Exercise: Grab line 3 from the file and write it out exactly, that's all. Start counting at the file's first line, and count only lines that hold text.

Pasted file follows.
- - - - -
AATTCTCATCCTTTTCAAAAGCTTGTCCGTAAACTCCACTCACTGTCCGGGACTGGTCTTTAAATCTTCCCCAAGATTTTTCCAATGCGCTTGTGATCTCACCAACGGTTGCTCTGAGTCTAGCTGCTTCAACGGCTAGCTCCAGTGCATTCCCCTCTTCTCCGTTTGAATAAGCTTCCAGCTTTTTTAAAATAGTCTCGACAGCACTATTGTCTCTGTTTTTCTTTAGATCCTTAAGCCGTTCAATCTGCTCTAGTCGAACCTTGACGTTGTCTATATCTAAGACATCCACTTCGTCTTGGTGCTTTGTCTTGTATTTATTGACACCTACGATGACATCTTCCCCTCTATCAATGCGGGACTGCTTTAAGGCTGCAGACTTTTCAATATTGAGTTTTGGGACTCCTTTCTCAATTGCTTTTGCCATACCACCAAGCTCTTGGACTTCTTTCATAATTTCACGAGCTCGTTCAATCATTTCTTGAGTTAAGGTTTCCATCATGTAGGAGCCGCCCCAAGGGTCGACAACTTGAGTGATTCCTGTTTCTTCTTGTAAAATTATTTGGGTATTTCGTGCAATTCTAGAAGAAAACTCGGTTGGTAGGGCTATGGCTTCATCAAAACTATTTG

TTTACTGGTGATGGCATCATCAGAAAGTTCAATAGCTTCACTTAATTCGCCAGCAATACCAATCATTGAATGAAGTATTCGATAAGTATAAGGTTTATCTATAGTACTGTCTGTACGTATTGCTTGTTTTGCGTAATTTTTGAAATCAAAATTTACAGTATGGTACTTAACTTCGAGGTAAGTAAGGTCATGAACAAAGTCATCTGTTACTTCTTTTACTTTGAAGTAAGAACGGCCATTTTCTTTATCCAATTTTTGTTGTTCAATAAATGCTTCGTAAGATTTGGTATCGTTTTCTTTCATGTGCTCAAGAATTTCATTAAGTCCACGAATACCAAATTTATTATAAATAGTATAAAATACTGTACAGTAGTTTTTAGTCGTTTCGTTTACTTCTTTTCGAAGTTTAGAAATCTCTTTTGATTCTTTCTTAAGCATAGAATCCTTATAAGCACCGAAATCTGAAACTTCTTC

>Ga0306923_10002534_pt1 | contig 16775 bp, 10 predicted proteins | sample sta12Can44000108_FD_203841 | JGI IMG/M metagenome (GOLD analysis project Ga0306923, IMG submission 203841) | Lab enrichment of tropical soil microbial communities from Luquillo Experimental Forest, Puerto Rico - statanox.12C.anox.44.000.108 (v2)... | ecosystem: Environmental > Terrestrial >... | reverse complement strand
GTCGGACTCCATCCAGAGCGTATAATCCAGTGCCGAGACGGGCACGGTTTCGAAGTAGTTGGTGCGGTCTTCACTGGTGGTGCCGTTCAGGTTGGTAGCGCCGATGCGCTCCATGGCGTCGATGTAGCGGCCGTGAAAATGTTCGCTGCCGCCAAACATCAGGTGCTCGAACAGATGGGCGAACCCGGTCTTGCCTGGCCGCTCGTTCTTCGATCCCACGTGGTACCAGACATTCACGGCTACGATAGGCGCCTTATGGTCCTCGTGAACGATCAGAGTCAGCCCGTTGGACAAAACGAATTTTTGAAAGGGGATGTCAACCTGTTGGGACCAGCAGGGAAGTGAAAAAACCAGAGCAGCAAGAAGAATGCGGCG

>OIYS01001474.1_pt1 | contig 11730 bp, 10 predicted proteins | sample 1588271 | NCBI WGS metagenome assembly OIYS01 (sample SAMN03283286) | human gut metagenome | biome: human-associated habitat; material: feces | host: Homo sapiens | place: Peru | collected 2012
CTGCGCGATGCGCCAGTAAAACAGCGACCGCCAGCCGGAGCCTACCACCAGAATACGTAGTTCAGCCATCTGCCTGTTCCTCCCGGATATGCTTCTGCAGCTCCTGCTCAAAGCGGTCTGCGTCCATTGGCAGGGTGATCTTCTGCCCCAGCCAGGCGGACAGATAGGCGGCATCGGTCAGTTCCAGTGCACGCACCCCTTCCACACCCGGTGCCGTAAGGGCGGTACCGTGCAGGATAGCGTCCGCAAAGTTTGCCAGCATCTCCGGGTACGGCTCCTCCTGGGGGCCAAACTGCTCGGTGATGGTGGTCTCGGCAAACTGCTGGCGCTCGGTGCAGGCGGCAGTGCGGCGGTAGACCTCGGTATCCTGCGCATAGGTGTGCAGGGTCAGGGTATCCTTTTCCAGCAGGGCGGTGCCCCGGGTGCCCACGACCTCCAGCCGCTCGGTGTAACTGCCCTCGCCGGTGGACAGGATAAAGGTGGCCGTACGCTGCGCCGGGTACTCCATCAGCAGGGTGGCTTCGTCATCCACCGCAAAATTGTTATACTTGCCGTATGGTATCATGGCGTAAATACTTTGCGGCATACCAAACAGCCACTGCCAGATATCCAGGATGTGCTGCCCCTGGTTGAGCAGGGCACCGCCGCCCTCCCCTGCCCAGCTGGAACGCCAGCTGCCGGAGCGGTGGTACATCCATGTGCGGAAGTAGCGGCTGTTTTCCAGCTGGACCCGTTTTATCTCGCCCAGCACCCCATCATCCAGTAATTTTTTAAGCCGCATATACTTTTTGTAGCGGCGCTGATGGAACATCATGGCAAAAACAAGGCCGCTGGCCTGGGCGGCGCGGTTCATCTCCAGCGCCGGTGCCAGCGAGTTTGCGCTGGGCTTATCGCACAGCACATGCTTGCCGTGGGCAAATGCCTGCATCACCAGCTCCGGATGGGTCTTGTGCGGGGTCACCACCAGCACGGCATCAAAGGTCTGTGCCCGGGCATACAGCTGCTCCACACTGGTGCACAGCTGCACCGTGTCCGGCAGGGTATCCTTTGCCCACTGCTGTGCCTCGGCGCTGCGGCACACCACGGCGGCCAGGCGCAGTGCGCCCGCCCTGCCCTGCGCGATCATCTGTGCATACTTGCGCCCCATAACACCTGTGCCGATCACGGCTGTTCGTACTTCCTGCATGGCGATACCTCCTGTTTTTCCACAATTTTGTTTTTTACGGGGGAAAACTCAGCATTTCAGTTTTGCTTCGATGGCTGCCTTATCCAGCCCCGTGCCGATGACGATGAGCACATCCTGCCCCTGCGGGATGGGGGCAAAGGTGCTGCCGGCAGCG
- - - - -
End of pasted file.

>Ga0306923_10002534_pt1 | contig 16775 bp, 10 predicted proteins | sample sta12Can44000108_FD_203841 | JGI IMG/M metagenome (GOLD analysis project Ga0306923, IMG submission 203841) | Lab enrichment of tropical soil microbial communities from Luquillo Experimental Forest, Puerto Rico - statanox.12C.anox.44.000.108 (v2)... | ecosystem: Environmental > Terrestrial >... | reverse complement strand